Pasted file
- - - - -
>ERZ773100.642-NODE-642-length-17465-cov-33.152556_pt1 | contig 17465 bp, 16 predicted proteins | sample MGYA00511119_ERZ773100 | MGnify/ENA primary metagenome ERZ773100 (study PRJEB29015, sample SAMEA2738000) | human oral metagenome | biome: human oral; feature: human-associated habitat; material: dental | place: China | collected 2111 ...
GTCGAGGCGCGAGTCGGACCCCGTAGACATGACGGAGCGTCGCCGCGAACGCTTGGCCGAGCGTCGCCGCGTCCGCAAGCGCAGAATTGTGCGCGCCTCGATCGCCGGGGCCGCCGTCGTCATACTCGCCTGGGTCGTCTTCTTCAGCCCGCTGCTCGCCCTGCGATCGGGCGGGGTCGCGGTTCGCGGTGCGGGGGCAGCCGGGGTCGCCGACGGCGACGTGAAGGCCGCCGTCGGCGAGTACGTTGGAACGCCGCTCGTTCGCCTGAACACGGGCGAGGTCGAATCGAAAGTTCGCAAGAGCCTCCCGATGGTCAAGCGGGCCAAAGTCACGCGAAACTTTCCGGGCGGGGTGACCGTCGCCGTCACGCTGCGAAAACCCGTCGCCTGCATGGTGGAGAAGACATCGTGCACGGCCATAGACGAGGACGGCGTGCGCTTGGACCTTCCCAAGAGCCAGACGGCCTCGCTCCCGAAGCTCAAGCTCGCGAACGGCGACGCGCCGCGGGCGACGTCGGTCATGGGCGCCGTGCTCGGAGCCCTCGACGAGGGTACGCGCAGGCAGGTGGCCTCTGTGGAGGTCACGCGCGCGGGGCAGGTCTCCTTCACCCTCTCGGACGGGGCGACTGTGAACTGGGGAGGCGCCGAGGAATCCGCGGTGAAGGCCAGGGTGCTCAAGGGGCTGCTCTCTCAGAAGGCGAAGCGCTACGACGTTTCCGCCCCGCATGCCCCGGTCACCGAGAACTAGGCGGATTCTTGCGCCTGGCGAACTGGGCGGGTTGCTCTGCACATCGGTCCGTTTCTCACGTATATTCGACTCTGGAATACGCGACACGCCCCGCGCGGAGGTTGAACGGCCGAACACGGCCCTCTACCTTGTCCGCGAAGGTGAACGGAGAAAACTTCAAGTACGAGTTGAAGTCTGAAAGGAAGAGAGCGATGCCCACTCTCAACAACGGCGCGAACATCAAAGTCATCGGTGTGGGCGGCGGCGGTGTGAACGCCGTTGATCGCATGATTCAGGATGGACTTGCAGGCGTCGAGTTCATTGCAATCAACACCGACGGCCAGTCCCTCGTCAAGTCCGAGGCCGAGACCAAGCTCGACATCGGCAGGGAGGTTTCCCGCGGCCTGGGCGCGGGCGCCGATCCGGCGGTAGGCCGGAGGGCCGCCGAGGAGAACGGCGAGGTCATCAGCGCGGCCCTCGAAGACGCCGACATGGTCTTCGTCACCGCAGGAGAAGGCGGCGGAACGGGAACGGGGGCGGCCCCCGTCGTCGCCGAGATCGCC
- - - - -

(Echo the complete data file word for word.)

>ERZ773100.642-NODE-642-length-17465-cov-33.152556_pt1 | contig 17465 bp, 16 predicted proteins | sample MGYA00511119_ERZ773100 | MGnify/ENA primary metagenome ERZ773100 (study PRJEB29015, sample SAMEA2738000) | human oral metagenome | biome: human oral; feature: human-associated habitat; material: dental | place: China | collected 2111 ...
GTCGAGGCGCGAGTCGGACCCCGTAGACATGACGGAGCGTCGCCGCGAACGCTTGGCCGAGCGTCGCCGCGTCCGCAAGCGCAGAATTGTGCGCGCCTCGATCGCCGGGGCCGCCGTCGTCATACTCGCCTGGGTCGTCTTCTTCAGCCCGCTGCTCGCCCTGCGATCGGGCGGGGTCGCGGTTCGCGGTGCGGGGGCAGCCGGGGTCGCCGACGGCGACGTGAAGGCCGCCGTCGGCGAGTACGTTGGAACGCCGCTCGTTCGCCTGAACACGGGCGAGGTCGAATCGAAAGTTCGCAAGAGCCTCCCGATGGTCAAGCGGGCCAAAGTCACGCGAAACTTTCCGGGCGGGGTGACCGTCGCCGTCACGCTGCGAAAACCCGTCGCCTGCATGGTGGAGAAGACATCGTGCACGGCCATAGACGAGGACGGCGTGCGCTTGGACCTTCCCAAGAGCCAGACGGCCTCGCTCCCGAAGCTCAAGCTCGCGAACGGCGACGCGCCGCGGGCGACGTCGGTCATGGGCGCCGTGCTCGGAGCCCTCGACGAGGGTACGCGCAGGCAGGTGGCCTCTGTGGAGGTCACGCGCGCGGGGCAGGTCTCCTTCACCCTCTCGGACGGGGCGACTGTGAACTGGGGAGGCGCCGAGGAATCCGCGGTGAAGGCCAGGGTGCTCAAGGGGCTGCTCTCTCAGAAGGCGAAGCGCTACGACGTTTCCGCCCCGCATGCCCCGGTCACCGAGAACTAGGCGGATTCTTGCGCCTGGCGAACTGGGCGGGTTGCTCTGCACATCGGTCCGTTTCTCACGTATATTCGACTCTGGAATACGCGACACGCCCCGCGCGGAGGTTGAACGGCCGAACACGGCCCTCTACCTTGTCCGCGAAGGTGAACGGAGAAAACTTCAAGTACGAGTTGAAGTCTGAAAGGAAGAGAGCGATGCCCACTCTCAACAACGGCGCGAACATCAAAGTCATCGGTGTGGGCGGCGGCGGTGTGAACGCCGTTGATCGCATGATTCAGGATGGACTTGCAGGCGTCGAGTTCATTGCAATCAACACCGACGGCCAGTCCCTCGTCAAGTCCGAGGCCGAGACCAAGCTCGACATCGGCAGGGAGGTTTCCCGCGGCCTGGGCGCGGGCGCCGATCCGGCGGTAGGCCGGAGGGCCGCCGAGGAGAACGGCGAGGTCATCAGCGCGGCCCTCGAAGACGCCGACATGGTCTTCGTCACCGCAGGAGAAGGCGGCGGAACGGGAACGGGGGCGGCCCCCGTCGTCGCCGAGATCGCC